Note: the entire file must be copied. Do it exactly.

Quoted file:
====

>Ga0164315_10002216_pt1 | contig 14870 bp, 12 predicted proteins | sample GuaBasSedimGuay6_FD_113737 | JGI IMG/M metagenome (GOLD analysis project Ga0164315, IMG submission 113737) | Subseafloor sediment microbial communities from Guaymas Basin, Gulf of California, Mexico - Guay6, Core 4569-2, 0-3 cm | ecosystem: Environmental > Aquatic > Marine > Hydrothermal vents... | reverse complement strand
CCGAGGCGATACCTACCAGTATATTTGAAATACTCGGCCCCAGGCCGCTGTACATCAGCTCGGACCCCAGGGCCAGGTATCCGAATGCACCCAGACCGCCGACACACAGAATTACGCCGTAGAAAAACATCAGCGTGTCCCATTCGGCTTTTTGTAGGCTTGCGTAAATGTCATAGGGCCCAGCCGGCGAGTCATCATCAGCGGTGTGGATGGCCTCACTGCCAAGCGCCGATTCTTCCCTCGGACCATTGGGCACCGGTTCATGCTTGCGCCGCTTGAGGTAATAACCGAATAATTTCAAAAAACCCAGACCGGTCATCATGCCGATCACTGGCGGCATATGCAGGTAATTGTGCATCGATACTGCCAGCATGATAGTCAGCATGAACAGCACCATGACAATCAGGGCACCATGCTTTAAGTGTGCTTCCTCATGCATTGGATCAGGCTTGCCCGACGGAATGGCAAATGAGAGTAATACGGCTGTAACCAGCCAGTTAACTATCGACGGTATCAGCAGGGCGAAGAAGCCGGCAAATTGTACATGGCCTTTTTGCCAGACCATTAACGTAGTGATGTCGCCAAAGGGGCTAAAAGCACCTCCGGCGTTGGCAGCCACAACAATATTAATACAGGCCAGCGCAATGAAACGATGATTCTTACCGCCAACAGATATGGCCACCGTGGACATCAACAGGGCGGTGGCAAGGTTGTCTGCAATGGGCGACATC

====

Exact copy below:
>Ga0164315_10002216_pt1 | contig 14870 bp, 12 predicted proteins | sample GuaBasSedimGuay6_FD_113737 | JGI IMG/M metagenome (GOLD analysis project Ga0164315, IMG submission 113737) | Subseafloor sediment microbial communities from Guaymas Basin, Gulf of California, Mexico - Guay6, Core 4569-2, 0-3 cm | ecosystem: Environmental > Aquatic > Marine > Hydrothermal vents... | reverse complement strand
CCGAGGCGATACCTACCAGTATATTTGAAATACTCGGCCCCAGGCCGCTGTACATCAGCTCGGACCCCAGGGCCAGGTATCCGAATGCACCCAGACCGCCGACACACAGAATTACGCCGTAGAAAAACATCAGCGTGTCCCATTCGGCTTTTTGTAGGCTTGCGTAAATGTCATAGGGCCCAGCCGGCGAGTCATCATCAGCGGTGTGGATGGCCTCACTGCCAAGCGCCGATTCTTCCCTCGGACCATTGGGCACCGGTTCATGCTTGCGCCGCTTGAGGTAATAACCGAATAATTTCAAAAAACCCAGACCGGTCATCATGCCGATCACTGGCGGCATATGCAGGTAATTGTGCATCGATACTGCCAGCATGATAGTCAGCATGAACAGCACCATGACAATCAGGGCACCATGCTTTAAGTGTGCTTCCTCATGCATTGGATCAGGCTTGCCCGACGGAATGGCAAATGAGAGTAATACGGCTGTAACCAGCCAGTTAACTATCGACGGTATCAGCAGGGCGAAGAAGCCGGCAAATTGTACATGGCCTTTTTGCCAGACCATTAACGTAGTGATGTCGCCAAAGGGGCTAAAAGCACCTCCGGCGTTGGCAGCCACAACAATATTAATACAGGCCAGCGCAATGAAACGATGATTCTTACCGCCAACAGATATGGCCACCGTGGACATCAACAGGGCGGTGGCAAGGTTGTCTGCAATGGGCGACATC